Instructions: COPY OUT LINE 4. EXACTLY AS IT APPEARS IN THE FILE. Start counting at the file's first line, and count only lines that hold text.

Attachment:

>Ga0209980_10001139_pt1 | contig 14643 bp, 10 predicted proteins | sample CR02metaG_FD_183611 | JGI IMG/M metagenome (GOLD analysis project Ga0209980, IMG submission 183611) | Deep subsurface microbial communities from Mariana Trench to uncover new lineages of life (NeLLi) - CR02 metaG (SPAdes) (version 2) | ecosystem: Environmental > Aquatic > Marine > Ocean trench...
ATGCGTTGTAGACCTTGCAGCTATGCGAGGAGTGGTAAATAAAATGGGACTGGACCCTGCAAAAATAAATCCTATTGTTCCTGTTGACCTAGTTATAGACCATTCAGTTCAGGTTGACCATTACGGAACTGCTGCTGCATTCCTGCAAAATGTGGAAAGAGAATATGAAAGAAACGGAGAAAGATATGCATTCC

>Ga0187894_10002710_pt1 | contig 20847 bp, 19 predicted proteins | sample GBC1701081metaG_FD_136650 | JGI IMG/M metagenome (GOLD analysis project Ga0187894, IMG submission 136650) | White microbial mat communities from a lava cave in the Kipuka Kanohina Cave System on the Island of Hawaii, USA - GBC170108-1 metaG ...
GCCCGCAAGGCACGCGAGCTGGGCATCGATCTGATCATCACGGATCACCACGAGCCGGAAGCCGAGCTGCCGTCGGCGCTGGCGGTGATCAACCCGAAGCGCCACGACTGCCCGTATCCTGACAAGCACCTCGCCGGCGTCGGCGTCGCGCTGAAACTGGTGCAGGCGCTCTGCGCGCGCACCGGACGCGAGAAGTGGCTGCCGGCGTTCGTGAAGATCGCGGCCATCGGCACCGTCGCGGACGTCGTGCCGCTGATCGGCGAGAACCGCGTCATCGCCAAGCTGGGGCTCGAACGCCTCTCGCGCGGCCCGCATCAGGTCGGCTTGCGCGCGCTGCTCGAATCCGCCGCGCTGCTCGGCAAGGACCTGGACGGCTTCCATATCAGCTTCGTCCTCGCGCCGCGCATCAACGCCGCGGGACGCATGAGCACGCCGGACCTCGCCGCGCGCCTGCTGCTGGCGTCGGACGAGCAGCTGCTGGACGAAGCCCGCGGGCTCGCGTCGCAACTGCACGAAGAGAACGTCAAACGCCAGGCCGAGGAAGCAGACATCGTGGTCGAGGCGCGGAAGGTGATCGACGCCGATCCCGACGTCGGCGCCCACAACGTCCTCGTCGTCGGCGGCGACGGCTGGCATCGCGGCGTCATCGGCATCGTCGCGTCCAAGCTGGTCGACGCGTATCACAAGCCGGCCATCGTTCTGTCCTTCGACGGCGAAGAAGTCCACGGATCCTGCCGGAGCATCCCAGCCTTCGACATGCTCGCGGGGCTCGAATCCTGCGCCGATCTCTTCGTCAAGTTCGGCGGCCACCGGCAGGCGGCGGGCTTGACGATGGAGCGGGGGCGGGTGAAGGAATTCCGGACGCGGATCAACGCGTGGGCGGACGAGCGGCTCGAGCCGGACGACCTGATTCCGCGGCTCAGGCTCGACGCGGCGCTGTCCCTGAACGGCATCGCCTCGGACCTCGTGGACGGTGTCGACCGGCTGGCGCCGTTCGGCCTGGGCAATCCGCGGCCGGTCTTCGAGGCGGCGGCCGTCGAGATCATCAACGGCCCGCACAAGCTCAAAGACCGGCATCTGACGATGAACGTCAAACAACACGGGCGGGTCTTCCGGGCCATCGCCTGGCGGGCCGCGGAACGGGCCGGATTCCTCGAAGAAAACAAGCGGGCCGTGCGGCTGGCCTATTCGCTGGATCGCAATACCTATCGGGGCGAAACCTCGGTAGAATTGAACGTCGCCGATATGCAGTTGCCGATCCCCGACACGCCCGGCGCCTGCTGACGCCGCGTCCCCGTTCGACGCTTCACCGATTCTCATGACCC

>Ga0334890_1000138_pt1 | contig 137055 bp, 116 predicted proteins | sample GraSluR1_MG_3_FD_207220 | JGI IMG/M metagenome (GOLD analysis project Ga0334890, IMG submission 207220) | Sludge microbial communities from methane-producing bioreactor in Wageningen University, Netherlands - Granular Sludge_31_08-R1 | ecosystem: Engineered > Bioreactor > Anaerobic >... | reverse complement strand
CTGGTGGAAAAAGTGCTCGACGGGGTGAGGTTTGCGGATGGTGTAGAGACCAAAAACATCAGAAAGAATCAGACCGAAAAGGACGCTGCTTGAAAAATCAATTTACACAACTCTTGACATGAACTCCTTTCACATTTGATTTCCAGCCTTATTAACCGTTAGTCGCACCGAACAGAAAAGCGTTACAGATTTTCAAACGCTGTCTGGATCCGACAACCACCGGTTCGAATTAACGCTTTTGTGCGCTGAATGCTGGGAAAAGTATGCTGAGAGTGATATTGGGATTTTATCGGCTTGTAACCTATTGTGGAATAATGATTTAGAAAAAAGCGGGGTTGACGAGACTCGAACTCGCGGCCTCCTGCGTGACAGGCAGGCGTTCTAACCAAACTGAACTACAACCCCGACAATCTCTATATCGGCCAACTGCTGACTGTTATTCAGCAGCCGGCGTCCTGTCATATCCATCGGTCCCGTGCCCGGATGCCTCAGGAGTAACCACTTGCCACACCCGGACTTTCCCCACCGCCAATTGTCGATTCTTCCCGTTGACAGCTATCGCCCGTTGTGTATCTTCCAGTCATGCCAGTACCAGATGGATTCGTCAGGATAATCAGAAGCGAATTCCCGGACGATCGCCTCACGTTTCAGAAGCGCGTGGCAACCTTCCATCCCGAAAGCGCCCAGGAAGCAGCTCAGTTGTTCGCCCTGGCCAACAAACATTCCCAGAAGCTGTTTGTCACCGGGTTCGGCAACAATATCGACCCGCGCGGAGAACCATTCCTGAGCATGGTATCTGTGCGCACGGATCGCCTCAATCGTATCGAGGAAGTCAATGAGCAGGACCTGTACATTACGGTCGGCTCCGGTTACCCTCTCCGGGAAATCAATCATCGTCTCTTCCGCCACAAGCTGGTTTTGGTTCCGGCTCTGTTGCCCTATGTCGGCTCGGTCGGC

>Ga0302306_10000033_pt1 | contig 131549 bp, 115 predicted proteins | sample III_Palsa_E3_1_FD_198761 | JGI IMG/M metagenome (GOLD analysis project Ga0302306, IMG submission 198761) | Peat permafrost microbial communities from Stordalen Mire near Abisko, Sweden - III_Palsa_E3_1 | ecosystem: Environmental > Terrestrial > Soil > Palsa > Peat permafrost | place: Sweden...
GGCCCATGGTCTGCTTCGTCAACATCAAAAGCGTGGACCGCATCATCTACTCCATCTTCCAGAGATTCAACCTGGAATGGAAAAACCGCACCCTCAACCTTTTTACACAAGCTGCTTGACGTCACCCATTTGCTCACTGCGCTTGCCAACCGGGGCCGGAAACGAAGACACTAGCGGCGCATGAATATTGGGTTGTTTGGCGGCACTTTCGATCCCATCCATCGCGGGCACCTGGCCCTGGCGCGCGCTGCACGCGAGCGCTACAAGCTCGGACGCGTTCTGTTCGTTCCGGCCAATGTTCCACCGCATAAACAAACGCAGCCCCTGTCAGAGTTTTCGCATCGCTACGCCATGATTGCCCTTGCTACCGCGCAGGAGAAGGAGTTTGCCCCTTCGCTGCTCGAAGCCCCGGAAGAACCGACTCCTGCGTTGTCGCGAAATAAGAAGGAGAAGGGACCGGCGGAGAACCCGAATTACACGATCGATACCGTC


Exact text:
GCCCGCAAGGCACGCGAGCTGGGCATCGATCTGATCATCACGGATCACCACGAGCCGGAAGCCGAGCTGCCGTCGGCGCTGGCGGTGATCAACCCGAAGCGCCACGACTGCCCGTATCCTGACAAGCACCTCGCCGGCGTCGGCGTCGCGCTGAAACTGGTGCAGGCGCTCTGCGCGCGCACCGGACGCGAGAAGTGGCTGCCGGCGTTCGTGAAGATCGCGGCCATCGGCACCGTCGCGGACGTCGTGCCGCTGATCGGCGAGAACCGCGTCATCGCCAAGCTGGGGCTCGAACGCCTCTCGCGCGGCCCGCATCAGGTCGGCTTGCGCGCGCTGCTCGAATCCGCCGCGCTGCTCGGCAAGGACCTGGACGGCTTCCATATCAGCTTCGTCCTCGCGCCGCGCATCAACGCCGCGGGACGCATGAGCACGCCGGACCTCGCCGCGCGCCTGCTGCTGGCGTCGGACGAGCAGCTGCTGGACGAAGCCCGCGGGCTCGCGTCGCAACTGCACGAAGAGAACGTCAAACGCCAGGCCGAGGAAGCAGACATCGTGGTCGAGGCGCGGAAGGTGATCGACGCCGATCCCGACGTCGGCGCCCACAACGTCCTCGTCGTCGGCGGCGACGGCTGGCATCGCGGCGTCATCGGCATCGTCGCGTCCAAGCTGGTCGACGCGTATCACAAGCCGGCCATCGTTCTGTCCTTCGACGGCGAAGAAGTCCACGGATCCTGCCGGAGCATCCCAGCCTTCGACATGCTCGCGGGGCTCGAATCCTGCGCCGATCTCTTCGTCAAGTTCGGCGGCCACCGGCAGGCGGCGGGCTTGACGATGGAGCGGGGGCGGGTGAAGGAATTCCGGACGCGGATCAACGCGTGGGCGGACGAGCGGCTCGAGCCGGACGACCTGATTCCGCGGCTCAGGCTCGACGCGGCGCTGTCCCTGAACGGCATCGCCTCGGACCTCGTGGACGGTGTCGACCGGCTGGCGCCGTTCGGCCTGGGCAATCCGCGGCCGGTCTTCGAGGCGGCGGCCGTCGAGATCATCAACGGCCCGCACAAGCTCAAAGACCGGCATCTGACGATGAACGTCAAACAACACGGGCGGGTCTTCCGGGCCATCGCCTGGCGGGCCGCGGAACGGGCCGGATTCCTCGAAGAAAACAAGCGGGCCGTGCGGCTGGCCTATTCGCTGGATCGCAATACCTATCGGGGCGAAACCTCGGTAGAATTGAACGTCGCCGATATGCAGTTGCCGATCCCCGACACGCCCGGCGCCTGCTGACGCCGCGTCCCCGTTCGACGCTTCACCGATTCTCATGACCC